Japan inflation hits 40-year high as BOJ sticks to accommodative policy

Japan inflation hits 40-year high as BOJ sticks to accommodative policy

  • Japan CPI +3.6% y/y vs. forecast +3.5%, highest since 1982
  • Most price increases due to cost inflation, unsustainable
  • BOJ sees consumer inflation fall below 2% next fiscal year

TOKYO, Nov 18 (Reuters) – Core consumer inflation in Japan accelerated to a 40-year high in October on the back of currency weakness and pressures on global markets. imported costs that the central bank ignores while sticking to an extremely low interest rate policy.

The national core consumer price index (CPI) rose 3.6% from a year earlier, beating the 3.5% rise expected by economists and the 3.0% gain seen in September.

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It was the biggest jump since February 1982, when a crisis in the Middle East resulting from the Iran-Iraq war disrupted crude oil supplies and triggered a spike in energy prices.

The rise in the index, which excludes volatile fresh food prices but includes petroleum products, confirmed that inflation remained above the Bank of Japan’s (BOJ) 2% target for a seventh consecutive month.

But economists don’t expect the BOJ to join a global trend of higher interest rates, as it sees this year’s acceleration in inflation as an episode of cost push that will fade. as import costs stop pushing.

Foreign supply constraints have pushed up prices for imported food, industrial raw materials and manufacturing parts, as has the falling yen, which in dollar terms is down more than 20% this year.

“I haven’t changed my mind that the rise will start to slow soon,” said Takeshi Minami, chief economist at the Norinchukin Research Institute, noting the drop in global grain prices. “I expect inflation to peak by the end of the year and price inflation to start to ease in the new year.”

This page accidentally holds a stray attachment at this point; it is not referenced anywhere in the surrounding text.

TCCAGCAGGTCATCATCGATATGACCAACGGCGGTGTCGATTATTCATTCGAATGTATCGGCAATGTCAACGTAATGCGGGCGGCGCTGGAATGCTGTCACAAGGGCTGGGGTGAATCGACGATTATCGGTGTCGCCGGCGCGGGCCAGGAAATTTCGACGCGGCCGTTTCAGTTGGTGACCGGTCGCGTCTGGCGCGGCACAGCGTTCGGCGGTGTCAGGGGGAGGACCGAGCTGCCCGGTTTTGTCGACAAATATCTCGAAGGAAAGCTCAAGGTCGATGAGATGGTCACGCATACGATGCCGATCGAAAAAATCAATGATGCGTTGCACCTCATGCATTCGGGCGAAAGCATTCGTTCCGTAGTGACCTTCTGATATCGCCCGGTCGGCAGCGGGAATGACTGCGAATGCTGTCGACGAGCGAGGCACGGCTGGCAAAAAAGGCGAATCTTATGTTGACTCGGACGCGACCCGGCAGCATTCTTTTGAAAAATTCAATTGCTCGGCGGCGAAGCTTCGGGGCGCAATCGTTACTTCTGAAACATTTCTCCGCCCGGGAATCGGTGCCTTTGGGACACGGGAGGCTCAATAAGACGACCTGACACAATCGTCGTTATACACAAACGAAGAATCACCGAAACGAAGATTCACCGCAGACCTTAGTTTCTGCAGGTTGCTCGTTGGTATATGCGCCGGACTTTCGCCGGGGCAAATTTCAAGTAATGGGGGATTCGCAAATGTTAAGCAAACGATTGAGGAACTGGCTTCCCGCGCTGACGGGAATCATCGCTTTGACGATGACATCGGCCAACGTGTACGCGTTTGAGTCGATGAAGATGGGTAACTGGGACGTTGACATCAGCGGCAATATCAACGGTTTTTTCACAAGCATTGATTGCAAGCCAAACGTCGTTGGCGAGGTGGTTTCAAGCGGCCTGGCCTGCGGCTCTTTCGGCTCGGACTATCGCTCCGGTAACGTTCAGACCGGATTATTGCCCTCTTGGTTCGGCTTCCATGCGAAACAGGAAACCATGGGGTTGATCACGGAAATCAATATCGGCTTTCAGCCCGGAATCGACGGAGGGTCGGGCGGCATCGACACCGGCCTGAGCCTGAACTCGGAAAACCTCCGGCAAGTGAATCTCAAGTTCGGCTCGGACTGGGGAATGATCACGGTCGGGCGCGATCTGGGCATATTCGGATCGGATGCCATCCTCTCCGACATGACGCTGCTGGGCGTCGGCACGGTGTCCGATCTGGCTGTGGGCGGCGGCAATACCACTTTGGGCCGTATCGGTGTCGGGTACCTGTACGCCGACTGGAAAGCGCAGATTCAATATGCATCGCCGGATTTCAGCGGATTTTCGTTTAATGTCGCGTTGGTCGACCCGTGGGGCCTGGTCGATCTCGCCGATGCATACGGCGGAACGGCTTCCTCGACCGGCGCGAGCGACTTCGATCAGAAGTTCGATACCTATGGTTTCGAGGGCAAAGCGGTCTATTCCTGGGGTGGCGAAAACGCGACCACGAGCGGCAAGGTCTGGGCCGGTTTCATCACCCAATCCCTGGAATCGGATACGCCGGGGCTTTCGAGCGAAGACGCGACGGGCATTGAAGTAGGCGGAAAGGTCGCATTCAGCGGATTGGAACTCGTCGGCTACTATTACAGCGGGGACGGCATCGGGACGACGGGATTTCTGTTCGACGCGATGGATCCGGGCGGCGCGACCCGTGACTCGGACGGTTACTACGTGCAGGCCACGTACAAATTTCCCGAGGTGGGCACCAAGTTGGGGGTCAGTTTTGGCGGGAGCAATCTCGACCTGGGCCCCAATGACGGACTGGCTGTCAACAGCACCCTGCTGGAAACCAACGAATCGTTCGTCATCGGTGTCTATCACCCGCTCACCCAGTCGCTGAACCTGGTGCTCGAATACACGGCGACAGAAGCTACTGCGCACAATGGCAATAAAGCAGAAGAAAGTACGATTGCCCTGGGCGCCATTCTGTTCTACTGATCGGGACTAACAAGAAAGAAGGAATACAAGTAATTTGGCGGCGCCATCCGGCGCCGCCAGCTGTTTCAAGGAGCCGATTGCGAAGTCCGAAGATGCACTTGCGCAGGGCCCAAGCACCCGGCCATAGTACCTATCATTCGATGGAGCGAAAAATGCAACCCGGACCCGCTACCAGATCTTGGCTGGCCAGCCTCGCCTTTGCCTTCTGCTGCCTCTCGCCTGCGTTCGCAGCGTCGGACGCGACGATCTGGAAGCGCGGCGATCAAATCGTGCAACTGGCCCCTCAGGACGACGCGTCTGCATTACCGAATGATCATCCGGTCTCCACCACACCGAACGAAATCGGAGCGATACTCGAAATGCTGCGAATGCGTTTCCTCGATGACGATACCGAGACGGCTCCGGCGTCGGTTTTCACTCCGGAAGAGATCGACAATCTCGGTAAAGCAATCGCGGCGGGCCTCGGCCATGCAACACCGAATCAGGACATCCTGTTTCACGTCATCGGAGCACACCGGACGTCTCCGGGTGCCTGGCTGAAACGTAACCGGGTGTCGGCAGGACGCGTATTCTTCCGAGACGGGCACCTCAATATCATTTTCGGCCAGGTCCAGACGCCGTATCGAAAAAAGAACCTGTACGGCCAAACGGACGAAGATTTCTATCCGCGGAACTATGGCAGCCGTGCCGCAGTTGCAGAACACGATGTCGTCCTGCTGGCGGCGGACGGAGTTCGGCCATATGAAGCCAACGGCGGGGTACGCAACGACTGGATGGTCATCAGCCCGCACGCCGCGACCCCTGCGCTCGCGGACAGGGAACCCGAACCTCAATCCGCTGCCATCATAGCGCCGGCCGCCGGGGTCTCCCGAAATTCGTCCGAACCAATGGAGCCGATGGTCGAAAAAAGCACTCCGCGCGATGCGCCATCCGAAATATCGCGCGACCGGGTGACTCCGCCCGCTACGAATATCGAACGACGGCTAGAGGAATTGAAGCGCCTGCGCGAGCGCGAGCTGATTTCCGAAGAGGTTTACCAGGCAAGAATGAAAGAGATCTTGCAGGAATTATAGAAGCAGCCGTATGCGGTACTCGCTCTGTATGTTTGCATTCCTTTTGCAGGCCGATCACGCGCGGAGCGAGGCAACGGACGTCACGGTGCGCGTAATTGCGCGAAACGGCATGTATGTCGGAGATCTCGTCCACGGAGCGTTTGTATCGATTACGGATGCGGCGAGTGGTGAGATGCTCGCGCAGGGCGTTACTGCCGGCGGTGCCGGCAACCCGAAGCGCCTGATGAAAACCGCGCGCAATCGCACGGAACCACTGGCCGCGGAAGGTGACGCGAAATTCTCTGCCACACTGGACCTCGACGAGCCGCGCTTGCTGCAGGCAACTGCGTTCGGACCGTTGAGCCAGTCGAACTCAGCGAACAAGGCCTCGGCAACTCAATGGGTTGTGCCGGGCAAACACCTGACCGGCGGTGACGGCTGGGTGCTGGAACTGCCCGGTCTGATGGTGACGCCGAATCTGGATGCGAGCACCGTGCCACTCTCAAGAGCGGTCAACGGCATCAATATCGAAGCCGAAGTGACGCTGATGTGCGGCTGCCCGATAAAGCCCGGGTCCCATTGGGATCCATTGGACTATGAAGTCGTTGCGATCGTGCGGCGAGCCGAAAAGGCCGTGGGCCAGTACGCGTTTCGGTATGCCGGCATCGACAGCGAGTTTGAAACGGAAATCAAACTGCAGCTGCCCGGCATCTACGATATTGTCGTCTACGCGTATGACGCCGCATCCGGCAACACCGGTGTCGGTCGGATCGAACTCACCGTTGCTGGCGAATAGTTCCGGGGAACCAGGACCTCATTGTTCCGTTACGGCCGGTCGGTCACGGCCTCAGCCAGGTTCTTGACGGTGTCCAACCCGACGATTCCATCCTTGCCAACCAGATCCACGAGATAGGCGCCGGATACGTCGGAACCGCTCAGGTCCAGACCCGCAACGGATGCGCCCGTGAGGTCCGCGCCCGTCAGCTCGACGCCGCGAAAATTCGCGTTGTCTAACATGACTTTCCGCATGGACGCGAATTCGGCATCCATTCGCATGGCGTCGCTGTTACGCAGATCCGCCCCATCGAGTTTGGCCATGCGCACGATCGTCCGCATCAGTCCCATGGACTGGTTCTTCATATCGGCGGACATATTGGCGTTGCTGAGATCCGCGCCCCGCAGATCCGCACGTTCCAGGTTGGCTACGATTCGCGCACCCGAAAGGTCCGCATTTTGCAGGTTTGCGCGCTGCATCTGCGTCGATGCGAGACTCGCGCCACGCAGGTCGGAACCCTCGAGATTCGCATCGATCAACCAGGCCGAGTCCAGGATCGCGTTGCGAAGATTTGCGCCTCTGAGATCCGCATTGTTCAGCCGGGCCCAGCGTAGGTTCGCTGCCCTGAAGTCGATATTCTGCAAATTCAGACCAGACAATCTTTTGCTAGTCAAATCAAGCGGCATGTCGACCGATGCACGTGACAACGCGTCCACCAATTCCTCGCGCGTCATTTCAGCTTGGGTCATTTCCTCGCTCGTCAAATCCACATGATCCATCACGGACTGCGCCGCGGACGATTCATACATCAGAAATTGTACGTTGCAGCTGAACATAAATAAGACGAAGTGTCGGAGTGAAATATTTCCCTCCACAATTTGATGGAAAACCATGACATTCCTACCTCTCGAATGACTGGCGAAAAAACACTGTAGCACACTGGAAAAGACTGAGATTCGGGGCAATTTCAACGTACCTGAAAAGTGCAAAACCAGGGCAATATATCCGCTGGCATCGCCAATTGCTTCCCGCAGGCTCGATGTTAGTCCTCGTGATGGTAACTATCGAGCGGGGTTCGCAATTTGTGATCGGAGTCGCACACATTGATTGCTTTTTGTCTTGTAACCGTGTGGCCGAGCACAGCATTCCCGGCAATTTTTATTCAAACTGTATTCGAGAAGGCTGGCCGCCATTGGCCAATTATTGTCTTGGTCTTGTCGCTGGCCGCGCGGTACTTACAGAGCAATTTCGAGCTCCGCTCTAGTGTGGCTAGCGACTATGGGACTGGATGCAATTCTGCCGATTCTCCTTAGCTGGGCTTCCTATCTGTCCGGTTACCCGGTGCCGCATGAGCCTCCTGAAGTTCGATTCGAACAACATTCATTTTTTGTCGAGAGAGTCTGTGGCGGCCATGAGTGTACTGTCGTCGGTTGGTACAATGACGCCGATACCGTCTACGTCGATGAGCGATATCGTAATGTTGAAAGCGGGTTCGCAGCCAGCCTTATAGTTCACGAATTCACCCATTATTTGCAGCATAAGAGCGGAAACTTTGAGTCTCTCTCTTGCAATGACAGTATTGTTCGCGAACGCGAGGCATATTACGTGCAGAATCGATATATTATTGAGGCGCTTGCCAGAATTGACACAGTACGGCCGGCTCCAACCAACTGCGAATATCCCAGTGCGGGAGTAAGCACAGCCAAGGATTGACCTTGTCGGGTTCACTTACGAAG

BOJ Governor Haruhiko Kuroda on Thursday reiterated his commitment to maintaining monetary stimulus to achieve wage growth and sustainable, stable inflation. The central bank is keeping long-term interest rates around zero and short-term rates at minus 0.1%.

The economy remains fragile as it recovers from the COVID-19 downturn. In addition, Japan’s inflation rate remains moderate by the standards of other developed countries.


Kuroda argued that global commodity costs are half the magnitude of price increases in Japan.

Data for October showed increases in commodity prices and a weak yen led to a 15.2% rise in energy costs, while non-perishables food rose 5.9%, the fastest rise since March 1981.

Among food products, 88% were more expensive than a year earlier, led by alcoholic beverages, such as beer and sake.

Prices for household durable goods rose 11.8%, their strongest rise since March 1975, driven by transport, commodity and energy costs and a weak currency.

The data suggests that Japanese companies may shake off their deflationary mindset as they apply price increases to a wider range of products. Of the 522 items making up the core consumer price index, 406 were more expensive in October than a year earlier. In September, 385 were.

The BOJ forecast that average prices for the fiscal year to March 2023 will be 3% higher than in 2021-22, but the rise for 2023-24 will be only half that as commodities and other cost push factors will have diminished.

In a sign that contractors are grappling with wholesale price pressures, the business goods price index jumped 9.1% on the year to October.

Reporting by Tetsushi Kajimoto; Additional reporting by Chang-Ran Kim; Editing by Sam Holmes and Bradley Perrett

Our standards: The Thomson Reuters Trust Principles.

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